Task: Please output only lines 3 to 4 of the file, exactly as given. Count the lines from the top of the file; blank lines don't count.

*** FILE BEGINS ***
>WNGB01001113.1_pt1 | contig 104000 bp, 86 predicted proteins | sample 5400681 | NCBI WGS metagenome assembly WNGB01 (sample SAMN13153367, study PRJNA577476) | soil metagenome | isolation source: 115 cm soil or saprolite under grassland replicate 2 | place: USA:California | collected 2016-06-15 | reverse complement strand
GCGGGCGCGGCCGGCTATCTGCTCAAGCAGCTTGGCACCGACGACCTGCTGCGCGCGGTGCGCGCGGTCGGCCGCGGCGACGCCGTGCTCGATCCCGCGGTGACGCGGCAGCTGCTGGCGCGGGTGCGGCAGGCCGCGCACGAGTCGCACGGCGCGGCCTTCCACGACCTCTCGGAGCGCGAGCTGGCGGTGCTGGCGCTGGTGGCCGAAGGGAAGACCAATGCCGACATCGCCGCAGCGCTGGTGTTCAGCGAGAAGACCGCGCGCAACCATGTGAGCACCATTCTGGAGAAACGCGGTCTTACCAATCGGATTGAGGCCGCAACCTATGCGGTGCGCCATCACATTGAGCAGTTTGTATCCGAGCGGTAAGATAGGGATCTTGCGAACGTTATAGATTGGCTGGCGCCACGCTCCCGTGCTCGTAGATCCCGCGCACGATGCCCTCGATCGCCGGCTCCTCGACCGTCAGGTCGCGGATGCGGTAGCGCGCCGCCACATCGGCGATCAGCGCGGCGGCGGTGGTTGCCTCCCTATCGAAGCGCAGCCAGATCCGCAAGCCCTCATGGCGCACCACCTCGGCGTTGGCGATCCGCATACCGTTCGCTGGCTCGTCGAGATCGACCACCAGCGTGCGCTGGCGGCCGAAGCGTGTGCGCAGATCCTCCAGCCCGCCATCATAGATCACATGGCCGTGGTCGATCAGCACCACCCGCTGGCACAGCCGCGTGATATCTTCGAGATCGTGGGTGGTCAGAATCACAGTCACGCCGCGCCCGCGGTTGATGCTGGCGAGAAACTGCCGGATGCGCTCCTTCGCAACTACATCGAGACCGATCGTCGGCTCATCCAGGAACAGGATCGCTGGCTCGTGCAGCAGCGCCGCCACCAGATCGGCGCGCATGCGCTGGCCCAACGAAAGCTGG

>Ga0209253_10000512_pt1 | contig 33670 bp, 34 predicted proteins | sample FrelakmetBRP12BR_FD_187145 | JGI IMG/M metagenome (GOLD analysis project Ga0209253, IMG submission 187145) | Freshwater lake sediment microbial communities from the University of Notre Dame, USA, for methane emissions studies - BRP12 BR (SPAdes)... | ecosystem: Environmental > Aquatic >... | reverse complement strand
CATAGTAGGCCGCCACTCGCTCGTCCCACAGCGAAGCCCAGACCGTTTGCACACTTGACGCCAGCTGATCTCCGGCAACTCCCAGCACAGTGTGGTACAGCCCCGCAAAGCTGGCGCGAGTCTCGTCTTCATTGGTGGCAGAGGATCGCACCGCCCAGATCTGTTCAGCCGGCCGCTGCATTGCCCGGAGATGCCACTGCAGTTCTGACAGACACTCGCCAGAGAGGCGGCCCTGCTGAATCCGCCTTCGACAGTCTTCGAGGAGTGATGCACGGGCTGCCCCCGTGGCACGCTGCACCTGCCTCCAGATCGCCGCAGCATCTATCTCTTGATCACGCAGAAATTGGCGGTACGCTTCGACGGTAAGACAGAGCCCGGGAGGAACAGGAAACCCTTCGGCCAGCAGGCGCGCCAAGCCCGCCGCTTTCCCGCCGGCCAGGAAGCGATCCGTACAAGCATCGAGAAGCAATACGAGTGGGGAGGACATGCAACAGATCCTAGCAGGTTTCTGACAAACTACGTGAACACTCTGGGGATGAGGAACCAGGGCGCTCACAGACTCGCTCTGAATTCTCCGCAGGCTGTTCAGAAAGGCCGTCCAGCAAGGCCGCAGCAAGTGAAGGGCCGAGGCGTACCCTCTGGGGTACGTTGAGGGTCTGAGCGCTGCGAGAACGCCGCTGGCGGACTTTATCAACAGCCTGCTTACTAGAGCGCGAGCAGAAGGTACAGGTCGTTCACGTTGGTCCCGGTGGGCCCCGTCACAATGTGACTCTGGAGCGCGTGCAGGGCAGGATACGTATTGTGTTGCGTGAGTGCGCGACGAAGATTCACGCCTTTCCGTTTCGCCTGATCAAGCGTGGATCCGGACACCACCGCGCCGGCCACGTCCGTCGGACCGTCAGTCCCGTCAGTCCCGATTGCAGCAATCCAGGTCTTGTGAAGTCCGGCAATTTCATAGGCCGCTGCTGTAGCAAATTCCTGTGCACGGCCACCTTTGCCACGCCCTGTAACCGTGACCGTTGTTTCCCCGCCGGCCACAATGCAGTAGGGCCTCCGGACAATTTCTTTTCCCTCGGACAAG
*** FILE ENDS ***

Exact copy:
>Ga0209253_10000512_pt1 | contig 33670 bp, 34 predicted proteins | sample FrelakmetBRP12BR_FD_187145 | JGI IMG/M metagenome (GOLD analysis project Ga0209253, IMG submission 187145) | Freshwater lake sediment microbial communities from the University of Notre Dame, USA, for methane emissions studies - BRP12 BR (SPAdes)... | ecosystem: Environmental > Aquatic >... | reverse complement strand
CATAGTAGGCCGCCACTCGCTCGTCCCACAGCGAAGCCCAGACCGTTTGCACACTTGACGCCAGCTGATCTCCGGCAACTCCCAGCACAGTGTGGTACAGCCCCGCAAAGCTGGCGCGAGTCTCGTCTTCATTGGTGGCAGAGGATCGCACCGCCCAGATCTGTTCAGCCGGCCGCTGCATTGCCCGGAGATGCCACTGCAGTTCTGACAGACACTCGCCAGAGAGGCGGCCCTGCTGAATCCGCCTTCGACAGTCTTCGAGGAGTGATGCACGGGCTGCCCCCGTGGCACGCTGCACCTGCCTCCAGATCGCCGCAGCATCTATCTCTTGATCACGCAGAAATTGGCGGTACGCTTCGACGGTAAGACAGAGCCCGGGAGGAACAGGAAACCCTTCGGCCAGCAGGCGCGCCAAGCCCGCCGCTTTCCCGCCGGCCAGGAAGCGATCCGTACAAGCATCGAGAAGCAATACGAGTGGGGAGGACATGCAACAGATCCTAGCAGGTTTCTGACAAACTACGTGAACACTCTGGGGATGAGGAACCAGGGCGCTCACAGACTCGCTCTGAATTCTCCGCAGGCTGTTCAGAAAGGCCGTCCAGCAAGGCCGCAGCAAGTGAAGGGCCGAGGCGTACCCTCTGGGGTACGTTGAGGGTCTGAGCGCTGCGAGAACGCCGCTGGCGGACTTTATCAACAGCCTGCTTACTAGAGCGCGAGCAGAAGGTACAGGTCGTTCACGTTGGTCCCGGTGGGCCCCGTCACAATGTGACTCTGGAGCGCGTGCAGGGCAGGATACGTATTGTGTTGCGTGAGTGCGCGACGAAGATTCACGCCTTTCCGTTTCGCCTGATCAAGCGTGGATCCGGACACCACCGCGCCGGCCACGTCCGTCGGACCGTCAGTCCCGTCAGTCCCGATTGCAGCAATCCAGGTCTTGTGAAGTCCGGCAATTTCATAGGCCGCTGCTGTAGCAAATTCCTGTGCACGGCCACCTTTGCCACGCCCTGTAACCGTGACCGTTGTTTCCCCGCCGGCCACAATGCAGTAGGGCCTCCGGACAATTTCTTTTCCCTCGGACAAG